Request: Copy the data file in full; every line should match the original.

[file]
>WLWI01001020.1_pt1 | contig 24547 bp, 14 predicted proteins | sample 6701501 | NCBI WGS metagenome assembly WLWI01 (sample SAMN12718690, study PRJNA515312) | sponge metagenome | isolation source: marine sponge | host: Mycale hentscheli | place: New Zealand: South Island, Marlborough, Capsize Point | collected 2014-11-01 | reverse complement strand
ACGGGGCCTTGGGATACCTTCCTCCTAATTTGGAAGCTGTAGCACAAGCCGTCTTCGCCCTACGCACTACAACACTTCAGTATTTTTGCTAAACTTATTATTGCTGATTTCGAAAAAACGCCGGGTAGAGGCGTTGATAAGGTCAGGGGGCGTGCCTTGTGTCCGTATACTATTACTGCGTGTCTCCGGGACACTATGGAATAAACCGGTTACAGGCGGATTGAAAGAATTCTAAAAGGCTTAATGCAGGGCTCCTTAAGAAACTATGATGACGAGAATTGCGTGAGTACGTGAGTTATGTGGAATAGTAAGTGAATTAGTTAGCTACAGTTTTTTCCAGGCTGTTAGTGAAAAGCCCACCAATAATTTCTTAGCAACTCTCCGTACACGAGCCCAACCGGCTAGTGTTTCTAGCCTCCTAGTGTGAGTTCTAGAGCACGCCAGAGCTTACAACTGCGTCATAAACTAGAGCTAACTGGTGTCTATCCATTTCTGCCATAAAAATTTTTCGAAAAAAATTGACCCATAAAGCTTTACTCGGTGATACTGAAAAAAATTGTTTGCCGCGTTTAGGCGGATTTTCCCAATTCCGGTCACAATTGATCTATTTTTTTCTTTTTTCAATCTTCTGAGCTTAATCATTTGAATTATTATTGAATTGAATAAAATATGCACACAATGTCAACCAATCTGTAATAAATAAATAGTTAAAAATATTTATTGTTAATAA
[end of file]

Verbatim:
>WLWI01001020.1_pt1 | contig 24547 bp, 14 predicted proteins | sample 6701501 | NCBI WGS metagenome assembly WLWI01 (sample SAMN12718690, study PRJNA515312) | sponge metagenome | isolation source: marine sponge | host: Mycale hentscheli | place: New Zealand: South Island, Marlborough, Capsize Point | collected 2014-11-01 | reverse complement strand
ACGGGGCCTTGGGATACCTTCCTCCTAATTTGGAAGCTGTAGCACAAGCCGTCTTCGCCCTACGCACTACAACACTTCAGTATTTTTGCTAAACTTATTATTGCTGATTTCGAAAAAACGCCGGGTAGAGGCGTTGATAAGGTCAGGGGGCGTGCCTTGTGTCCGTATACTATTACTGCGTGTCTCCGGGACACTATGGAATAAACCGGTTACAGGCGGATTGAAAGAATTCTAAAAGGCTTAATGCAGGGCTCCTTAAGAAACTATGATGACGAGAATTGCGTGAGTACGTGAGTTATGTGGAATAGTAAGTGAATTAGTTAGCTACAGTTTTTTCCAGGCTGTTAGTGAAAAGCCCACCAATAATTTCTTAGCAACTCTCCGTACACGAGCCCAACCGGCTAGTGTTTCTAGCCTCCTAGTGTGAGTTCTAGAGCACGCCAGAGCTTACAACTGCGTCATAAACTAGAGCTAACTGGTGTCTATCCATTTCTGCCATAAAAATTTTTCGAAAAAAATTGACCCATAAAGCTTTACTCGGTGATACTGAAAAAAATTGTTTGCCGCGTTTAGGCGGATTTTCCCAATTCCGGTCACAATTGATCTATTTTTTTCTTTTTTCAATCTTCTGAGCTTAATCATTTGAATTATTATTGAATTGAATAAAATATGCACACAATGTCAACCAATCTGTAATAAATAAATAGTTAAAAATATTTATTGTTAATAA